Thankfully in those times, or if symptoms get really bad, they can prescribe steroids (prednisone) to help. He got prednisone once during the 5 month period, it was after the murky thoughts incident and it helped to almost “reset” his symptoms. It was in December so it was nice timing as far as having the busy Christmas season and allowing Zach to feel good during that!
The entire 5 months were just like a new adjustment. When he first got diagnosed we had to adjust to a new normal and the 5-month half dose period was another adjustment period into a temporary normal. One thing he didn’t experience too much of was sleep struggles! We made the move to invest in a new mattress and it was a game-changer for him with sleep 🙂
It was a wake up call to us both not to just rely on the medicine and expect the future to always look like the present. We made more plans for the future and discussed realistically what it could look like. What if this half dose does cause damage to his brain? What if episodes do start occurring? What if progression of the disease does occur at some point?
I’m so proud of Zach and how seriously he has taken all of this. I know I already said that, but I’ll keep saying it again and again. This time period deepened my love for him in so many ways. It showed me how much I can trust him to take care of himself and to be honest and open with me too. He looks at life a little differently now and has stepped up his game in self-care and is controlling the controllables in this disease.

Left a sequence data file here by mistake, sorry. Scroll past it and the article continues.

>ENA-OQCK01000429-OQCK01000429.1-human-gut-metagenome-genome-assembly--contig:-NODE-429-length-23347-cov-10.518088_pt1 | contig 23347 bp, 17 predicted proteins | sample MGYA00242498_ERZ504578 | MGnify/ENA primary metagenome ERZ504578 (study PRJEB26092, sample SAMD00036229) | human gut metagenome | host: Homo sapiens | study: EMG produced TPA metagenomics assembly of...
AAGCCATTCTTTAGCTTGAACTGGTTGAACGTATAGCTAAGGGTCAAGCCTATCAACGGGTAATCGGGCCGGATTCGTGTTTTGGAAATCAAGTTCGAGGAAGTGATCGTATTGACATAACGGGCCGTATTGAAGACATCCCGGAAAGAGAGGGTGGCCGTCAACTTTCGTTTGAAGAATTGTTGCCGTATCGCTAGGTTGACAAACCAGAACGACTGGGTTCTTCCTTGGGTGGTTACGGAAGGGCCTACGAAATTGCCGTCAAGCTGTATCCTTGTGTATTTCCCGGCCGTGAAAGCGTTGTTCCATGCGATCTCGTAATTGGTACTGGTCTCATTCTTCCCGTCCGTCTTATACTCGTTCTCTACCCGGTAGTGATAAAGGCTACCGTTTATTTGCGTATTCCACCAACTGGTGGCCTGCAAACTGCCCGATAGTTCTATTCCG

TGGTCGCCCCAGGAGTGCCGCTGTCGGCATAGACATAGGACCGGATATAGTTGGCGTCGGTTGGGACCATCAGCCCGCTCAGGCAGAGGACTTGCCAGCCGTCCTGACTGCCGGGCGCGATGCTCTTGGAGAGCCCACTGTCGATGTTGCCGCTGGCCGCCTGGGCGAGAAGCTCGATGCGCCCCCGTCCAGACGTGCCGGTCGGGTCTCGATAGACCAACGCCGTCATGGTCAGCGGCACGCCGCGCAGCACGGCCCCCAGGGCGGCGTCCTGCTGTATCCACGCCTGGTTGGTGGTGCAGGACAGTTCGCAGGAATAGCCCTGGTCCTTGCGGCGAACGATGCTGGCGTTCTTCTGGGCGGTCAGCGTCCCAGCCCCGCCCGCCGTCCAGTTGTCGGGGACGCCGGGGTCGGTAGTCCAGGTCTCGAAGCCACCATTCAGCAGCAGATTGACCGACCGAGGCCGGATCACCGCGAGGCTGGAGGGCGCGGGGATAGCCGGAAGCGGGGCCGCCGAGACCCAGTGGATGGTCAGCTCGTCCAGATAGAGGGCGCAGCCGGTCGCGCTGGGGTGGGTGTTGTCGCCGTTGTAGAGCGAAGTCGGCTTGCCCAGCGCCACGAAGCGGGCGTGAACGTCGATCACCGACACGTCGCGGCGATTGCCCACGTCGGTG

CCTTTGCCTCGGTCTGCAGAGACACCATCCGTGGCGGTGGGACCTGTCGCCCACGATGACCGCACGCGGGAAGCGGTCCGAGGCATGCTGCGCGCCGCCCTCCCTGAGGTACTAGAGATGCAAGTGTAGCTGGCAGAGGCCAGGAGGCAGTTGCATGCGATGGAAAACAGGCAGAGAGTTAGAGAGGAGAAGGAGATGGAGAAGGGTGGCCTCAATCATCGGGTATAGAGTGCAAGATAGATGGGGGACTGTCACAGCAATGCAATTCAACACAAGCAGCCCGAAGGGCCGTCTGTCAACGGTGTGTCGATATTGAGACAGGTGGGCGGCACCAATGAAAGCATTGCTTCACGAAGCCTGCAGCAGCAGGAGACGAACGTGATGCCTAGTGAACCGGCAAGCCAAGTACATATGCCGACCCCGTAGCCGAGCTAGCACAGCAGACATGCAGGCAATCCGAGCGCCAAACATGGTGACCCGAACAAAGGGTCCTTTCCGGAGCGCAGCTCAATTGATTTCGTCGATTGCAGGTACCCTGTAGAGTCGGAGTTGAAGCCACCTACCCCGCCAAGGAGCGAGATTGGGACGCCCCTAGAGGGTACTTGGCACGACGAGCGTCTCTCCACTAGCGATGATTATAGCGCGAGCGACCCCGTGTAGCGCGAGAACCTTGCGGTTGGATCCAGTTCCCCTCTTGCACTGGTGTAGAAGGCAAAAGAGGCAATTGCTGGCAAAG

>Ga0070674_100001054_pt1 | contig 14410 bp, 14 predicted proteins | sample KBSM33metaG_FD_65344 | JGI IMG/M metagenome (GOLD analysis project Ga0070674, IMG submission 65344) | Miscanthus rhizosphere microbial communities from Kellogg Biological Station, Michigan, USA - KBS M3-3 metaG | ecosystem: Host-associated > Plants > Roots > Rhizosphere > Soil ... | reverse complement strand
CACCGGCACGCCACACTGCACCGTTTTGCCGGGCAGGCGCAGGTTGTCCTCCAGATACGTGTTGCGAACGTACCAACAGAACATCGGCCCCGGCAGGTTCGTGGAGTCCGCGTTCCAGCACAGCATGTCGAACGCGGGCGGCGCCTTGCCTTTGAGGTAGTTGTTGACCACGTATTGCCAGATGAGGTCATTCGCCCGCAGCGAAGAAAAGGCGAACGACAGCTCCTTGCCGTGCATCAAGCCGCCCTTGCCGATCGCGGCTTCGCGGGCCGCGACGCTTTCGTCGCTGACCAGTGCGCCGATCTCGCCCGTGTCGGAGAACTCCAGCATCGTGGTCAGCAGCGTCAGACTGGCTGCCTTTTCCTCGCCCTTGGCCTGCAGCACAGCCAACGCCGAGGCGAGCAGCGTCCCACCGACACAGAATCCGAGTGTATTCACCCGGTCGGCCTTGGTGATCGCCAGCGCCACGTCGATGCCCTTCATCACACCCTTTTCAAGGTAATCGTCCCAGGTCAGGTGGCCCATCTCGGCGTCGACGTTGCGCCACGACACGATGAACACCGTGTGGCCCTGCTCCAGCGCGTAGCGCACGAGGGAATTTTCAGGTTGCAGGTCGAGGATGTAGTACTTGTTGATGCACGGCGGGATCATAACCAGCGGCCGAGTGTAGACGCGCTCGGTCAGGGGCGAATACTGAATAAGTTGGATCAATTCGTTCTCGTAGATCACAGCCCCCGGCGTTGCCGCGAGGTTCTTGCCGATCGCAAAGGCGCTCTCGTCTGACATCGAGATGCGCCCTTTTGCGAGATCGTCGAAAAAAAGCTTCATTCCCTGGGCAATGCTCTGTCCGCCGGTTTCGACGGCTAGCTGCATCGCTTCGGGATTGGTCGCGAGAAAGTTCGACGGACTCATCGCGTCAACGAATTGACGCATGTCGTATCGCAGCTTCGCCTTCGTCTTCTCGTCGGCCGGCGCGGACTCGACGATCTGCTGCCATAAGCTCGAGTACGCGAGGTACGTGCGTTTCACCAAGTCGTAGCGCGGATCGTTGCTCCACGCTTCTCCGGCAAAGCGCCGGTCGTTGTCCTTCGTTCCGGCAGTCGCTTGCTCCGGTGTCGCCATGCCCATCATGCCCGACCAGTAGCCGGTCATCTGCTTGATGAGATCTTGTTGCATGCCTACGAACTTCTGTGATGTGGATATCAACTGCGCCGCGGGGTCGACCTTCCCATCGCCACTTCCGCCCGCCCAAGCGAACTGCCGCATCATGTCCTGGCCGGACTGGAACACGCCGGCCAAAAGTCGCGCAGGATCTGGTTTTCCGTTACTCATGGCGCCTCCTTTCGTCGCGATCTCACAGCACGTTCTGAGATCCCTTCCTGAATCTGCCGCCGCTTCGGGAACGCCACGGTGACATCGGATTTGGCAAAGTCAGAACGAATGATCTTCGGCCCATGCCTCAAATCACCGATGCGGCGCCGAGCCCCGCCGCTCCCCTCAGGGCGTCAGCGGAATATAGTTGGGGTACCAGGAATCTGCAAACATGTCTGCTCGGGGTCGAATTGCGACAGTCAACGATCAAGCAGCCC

The biggest thing his doctor told him aside from eating healthy, getting plenty of sleep, and exercising is to manage stress. Stress is a HUGE thing for us ALL right?? But it can especially be an issue with MS patients and can make ALL of those symptoms worse. So that’s been a big focus for us.
I tend to be an easily stressed out person so I have really been focusing on managing my OWN stress as I know when I’m stressed it causes him stress and the goal is to lessen ALL of our stress 😉 I’ve been hardcore looking for all the ways (little and big) to lower stress levels for myself, him, and our family unit. Focus on JOY and FUN and set up as much white space on our plates as we can to enjoy life together!
Zach had his 5 month appointment scheduled in February and the weekend prior Mrs Charlotte and I drove to Columbus together for Kye’s archery tournament. I asked Zach if I could talk to her about his health on the drive as it was the perfect opportunity to do so. I felt SO MUCH relief being able to talk to her about it and I know as a mama she felt good to getting to KNOW about it. The timing was perfect and she was so understanding about the reasons Zach had for not wanting to tell people. As someone who has her own health issues she gets it not wanting to worry others and understood it was out of his love for her that he didn’t want to cause her worry!